Colombia’s Peace Agreement and the ‘Poison of Revenge’

Global Café Breakfast: Hector Aristizábal

Colombians and the world at large were shocked when an October 2nd referendum on a peace agreement to end 50 years of war saw a majority vote "No". "We have a very polarized country," said Hector Aristizábal, a therapist and peace activist from Medellín in Colombia. "The bigger message [from the vote] is we need more peace education," he told a LAWAC Global Café Breakfast meeting on Wednesday, October 12th. Some 220,000 people died in the long conflict between the government and the FARC leftist guerrillas, and from the results of the referendum it became clear that many Colombians are not ready to forgive and forget. "People need to understand we can have opposing views but we don't have to kill each other," said Aristizábal. "The poison of revenge is something you take yourself, hoping the other person dies - it doesn't make sense."

Digging deeper into the surprising result, Aristizábal said "it was the most sophisticated peace process ever done." It was negotiated secretly in Havana by representatives of President Juan Manuel Santos and the FARC guerrilla leadership, and Santos went on to win the Nobel Peace Prize for his efforts on October 7th. But the major spoiler of the peace agreement was Santos's immediate predecessor as President, Álvaro Uribe, who campaigned strongly against the pact, arguing it was too lenient on the rebels. Uribe's father was killed by the FARC, and he also had strong personal disagreements with President Santos. Uribe enlisted the support of evangelical Christians in Colombia, who opposed the peace agreement on the grounds - with no apparent justification - that it would allow children to be adopted by same sex parents. "The politics of fear - it is the same everywhere in democracies," said Aristizábal.

The results showed that in those areas most affected by the war, people overwhelmingly voted "yes". It was in the cities where the fighting had had less of a direct impact on people where the "no" vote prevailed. "The people who know what war looks like know they want peace," said Aristizábal.

Aristizábal uses theater as "a laboratory for reconciliation" - gathering groups from all sides together to hear their stories. He has worked on conflict reconciliation in Northern Ireland, Palestine, Croatia, Guatemala, and Rwanda. Although he was shocked by the referendum result, he said that at least both the guerrillas and the government said they will go back to the negotiating table. "I was impressed, wow, I was very impressed," said Aristizábal.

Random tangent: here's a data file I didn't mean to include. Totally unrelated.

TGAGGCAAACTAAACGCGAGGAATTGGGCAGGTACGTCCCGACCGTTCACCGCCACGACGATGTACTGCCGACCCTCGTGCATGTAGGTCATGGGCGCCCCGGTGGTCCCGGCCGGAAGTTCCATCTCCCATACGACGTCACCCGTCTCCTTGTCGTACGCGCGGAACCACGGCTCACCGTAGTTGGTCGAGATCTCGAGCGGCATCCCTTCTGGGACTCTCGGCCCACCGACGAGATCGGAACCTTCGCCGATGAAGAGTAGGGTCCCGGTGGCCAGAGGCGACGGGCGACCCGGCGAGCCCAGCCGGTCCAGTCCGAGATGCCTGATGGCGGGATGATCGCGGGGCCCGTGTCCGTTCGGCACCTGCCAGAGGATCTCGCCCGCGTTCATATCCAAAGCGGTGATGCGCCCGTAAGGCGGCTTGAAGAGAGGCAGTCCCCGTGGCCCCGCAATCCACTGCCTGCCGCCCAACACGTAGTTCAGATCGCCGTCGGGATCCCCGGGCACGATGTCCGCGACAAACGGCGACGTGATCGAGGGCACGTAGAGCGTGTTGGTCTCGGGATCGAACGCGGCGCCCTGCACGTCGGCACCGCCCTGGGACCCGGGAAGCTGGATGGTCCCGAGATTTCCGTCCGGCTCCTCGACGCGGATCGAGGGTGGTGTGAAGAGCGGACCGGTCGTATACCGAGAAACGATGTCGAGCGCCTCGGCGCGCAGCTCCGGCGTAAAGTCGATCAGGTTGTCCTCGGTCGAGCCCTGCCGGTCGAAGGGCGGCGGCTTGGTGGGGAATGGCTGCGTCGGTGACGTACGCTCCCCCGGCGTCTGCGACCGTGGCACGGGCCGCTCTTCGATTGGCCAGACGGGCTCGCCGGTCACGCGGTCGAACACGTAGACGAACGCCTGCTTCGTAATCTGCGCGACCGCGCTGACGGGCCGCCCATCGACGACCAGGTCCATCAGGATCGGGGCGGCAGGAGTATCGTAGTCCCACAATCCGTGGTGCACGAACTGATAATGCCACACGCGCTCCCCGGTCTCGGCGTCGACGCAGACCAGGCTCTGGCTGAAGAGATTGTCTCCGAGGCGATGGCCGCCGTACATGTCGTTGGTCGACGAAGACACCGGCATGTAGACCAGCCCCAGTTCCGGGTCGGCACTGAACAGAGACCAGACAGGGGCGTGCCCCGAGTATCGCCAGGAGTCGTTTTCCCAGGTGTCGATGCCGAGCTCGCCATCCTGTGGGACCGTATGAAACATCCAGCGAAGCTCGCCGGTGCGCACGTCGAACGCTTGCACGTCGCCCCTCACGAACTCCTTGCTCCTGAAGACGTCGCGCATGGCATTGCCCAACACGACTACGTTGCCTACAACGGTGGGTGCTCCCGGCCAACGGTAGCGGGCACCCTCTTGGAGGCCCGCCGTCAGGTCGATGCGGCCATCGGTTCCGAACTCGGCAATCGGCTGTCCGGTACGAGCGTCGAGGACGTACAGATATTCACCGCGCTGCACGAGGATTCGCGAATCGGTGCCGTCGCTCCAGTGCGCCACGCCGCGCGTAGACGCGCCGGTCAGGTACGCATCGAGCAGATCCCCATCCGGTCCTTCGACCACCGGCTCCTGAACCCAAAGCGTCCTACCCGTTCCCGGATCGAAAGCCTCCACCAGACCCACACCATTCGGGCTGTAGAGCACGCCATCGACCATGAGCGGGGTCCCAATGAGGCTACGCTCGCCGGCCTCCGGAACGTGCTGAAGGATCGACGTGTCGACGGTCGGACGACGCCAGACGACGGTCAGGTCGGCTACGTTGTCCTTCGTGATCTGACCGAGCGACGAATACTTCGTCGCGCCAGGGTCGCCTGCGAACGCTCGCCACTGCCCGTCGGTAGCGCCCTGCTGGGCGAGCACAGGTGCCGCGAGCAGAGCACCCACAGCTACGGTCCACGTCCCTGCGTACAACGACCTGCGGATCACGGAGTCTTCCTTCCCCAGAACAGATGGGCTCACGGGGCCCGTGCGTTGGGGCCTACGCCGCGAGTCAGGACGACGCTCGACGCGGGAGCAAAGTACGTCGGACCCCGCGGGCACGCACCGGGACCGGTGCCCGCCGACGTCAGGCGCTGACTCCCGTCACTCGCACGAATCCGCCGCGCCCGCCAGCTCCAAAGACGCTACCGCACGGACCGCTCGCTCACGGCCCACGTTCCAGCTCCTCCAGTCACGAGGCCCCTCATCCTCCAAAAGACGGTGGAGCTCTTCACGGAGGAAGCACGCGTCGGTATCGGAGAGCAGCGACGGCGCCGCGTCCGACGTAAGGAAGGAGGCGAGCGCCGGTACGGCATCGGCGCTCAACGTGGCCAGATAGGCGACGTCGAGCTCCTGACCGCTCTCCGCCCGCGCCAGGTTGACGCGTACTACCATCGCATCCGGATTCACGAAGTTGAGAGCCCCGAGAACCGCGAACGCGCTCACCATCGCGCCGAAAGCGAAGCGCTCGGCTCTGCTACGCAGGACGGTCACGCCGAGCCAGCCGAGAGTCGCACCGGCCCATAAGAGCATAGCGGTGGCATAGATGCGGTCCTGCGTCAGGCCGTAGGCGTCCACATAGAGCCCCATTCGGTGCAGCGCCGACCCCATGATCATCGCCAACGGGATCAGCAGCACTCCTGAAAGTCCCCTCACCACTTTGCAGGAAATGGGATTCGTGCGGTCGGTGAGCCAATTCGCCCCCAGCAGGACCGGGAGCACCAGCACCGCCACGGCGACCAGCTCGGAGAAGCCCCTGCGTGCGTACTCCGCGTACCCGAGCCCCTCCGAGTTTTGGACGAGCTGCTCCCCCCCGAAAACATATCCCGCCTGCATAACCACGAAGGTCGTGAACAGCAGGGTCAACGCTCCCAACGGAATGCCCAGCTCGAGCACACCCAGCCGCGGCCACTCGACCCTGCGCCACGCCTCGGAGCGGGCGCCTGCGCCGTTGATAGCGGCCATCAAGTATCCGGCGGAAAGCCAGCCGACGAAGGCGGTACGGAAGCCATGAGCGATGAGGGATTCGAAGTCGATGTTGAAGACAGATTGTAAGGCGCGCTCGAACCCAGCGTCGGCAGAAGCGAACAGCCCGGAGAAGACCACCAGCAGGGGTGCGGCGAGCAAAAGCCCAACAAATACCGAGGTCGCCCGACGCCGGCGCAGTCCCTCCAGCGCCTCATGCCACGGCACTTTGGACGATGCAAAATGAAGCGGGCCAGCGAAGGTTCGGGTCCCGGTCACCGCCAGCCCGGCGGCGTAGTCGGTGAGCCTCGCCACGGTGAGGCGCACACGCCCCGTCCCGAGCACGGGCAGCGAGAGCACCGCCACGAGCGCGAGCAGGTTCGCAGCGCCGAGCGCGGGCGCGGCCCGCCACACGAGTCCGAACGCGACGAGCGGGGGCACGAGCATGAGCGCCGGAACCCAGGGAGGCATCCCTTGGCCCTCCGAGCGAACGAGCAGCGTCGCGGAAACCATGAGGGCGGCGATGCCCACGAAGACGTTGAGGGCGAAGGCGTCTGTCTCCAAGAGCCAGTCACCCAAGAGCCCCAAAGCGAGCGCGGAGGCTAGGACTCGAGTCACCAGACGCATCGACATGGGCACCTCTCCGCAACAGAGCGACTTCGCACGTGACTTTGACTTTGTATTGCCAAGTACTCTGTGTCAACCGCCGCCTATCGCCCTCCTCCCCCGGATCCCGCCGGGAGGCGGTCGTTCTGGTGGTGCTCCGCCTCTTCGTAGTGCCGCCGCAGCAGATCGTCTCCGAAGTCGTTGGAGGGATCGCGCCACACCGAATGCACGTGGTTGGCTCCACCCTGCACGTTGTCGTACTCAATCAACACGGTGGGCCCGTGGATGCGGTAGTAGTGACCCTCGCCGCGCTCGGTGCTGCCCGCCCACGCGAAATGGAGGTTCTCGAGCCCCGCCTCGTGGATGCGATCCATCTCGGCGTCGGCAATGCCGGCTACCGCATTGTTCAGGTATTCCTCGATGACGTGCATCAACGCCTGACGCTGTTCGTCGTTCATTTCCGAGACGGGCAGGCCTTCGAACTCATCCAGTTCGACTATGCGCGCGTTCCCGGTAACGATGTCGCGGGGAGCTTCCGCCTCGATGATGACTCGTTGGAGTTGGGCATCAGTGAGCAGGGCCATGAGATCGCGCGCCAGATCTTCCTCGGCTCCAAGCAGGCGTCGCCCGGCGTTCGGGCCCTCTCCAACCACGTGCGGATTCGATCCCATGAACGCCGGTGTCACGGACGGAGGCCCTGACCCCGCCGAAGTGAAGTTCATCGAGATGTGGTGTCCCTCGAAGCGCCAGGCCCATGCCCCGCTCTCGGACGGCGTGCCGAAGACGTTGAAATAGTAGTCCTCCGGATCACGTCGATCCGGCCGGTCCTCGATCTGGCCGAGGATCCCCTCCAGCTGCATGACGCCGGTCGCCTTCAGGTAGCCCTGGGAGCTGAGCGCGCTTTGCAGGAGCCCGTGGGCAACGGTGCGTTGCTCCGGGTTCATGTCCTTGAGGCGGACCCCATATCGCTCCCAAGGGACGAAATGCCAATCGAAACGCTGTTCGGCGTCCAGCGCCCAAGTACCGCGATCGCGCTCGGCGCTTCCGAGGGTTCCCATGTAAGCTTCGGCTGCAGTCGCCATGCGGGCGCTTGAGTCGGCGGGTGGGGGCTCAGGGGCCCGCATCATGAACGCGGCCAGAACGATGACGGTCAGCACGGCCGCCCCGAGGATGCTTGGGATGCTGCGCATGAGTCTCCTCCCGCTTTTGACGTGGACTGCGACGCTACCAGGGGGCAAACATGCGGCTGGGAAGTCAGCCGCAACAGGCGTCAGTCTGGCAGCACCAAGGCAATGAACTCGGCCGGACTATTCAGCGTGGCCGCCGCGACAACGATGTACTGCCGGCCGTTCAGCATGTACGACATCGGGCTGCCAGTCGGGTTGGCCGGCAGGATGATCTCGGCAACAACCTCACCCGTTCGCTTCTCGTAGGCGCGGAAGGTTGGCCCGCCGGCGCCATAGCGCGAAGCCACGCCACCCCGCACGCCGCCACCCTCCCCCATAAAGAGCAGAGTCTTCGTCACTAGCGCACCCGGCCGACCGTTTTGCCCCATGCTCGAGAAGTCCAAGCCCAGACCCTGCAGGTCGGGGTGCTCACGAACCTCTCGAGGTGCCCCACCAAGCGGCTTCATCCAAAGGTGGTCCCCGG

He understands the need for people to get over the revenge instinct - he himself was tortured by the military, and his brother was tortured and killed - "I drank the poison of revenge and hatred for many years." But he came to see he was a prisoner of his own hatred. "We need to imagine a country where you and I can have completely different views about life and politics," said Aristizábal, "but I don't need to kill you or I don't need to think that you might kill me." He said the peace agreement is giving the people of Colombia the opportunity for a chance for something else. "They want something different for their children."

Roundtable Luncheon: Jorge Alejandro Tagle Canelo - Consul General of Chile, Ambassador Juan
Gabriel Valdés, Terry McCarthy, Rodrigo Mladinic - Trade Commissioner of Chile in LA

Coincidentally at a Roundtable lunch for Directors and International Circle members of the LA World Affairs Council on the same day, October 10th, the Ambassador of Chile to the US, Juan Gabriel Valdés, addressed the same subject of the Colombian peace agreement. Valdés said that when a conflict ends with no clear-cut winner - such as the case in Colombia between the government forces and the FARC, but also in Chile between the forces of the former dictator Augusto Pinochet and the pro-democracy movement, "you need to negotiate. And that means making concessions - on both sides." In Chile's case the only way to get Pinochet to give up absolute power was to give him a post as head of the military and then make him a senator for life. "That was a very painful concession for many of us." But in Chile's case it worked, the country returned to democracy and the economy has prospered since then, with average per capita income increasing by 300%, making Chile the richest country per capita in Latin America. "For Colombia you cannot have a peace deal where the rebels go to jail and the army goes to the podium for medals - concessions will have to be made on both sides." Valdés also said that negotiations will have to come soon in Venezuela, and also ultimately in Cuba - the idea that one side can take all simply is not tenable.

Aristizábal said that despite the uncertainties in the immediate future in Colombia, he is optimistic that a settlement will be reached, as neither the FARC nor the government want to go back to fighting. "In the end, it's been very good for us," said Aristizábal of this latest attempted peace treaty, "the country is re-energized."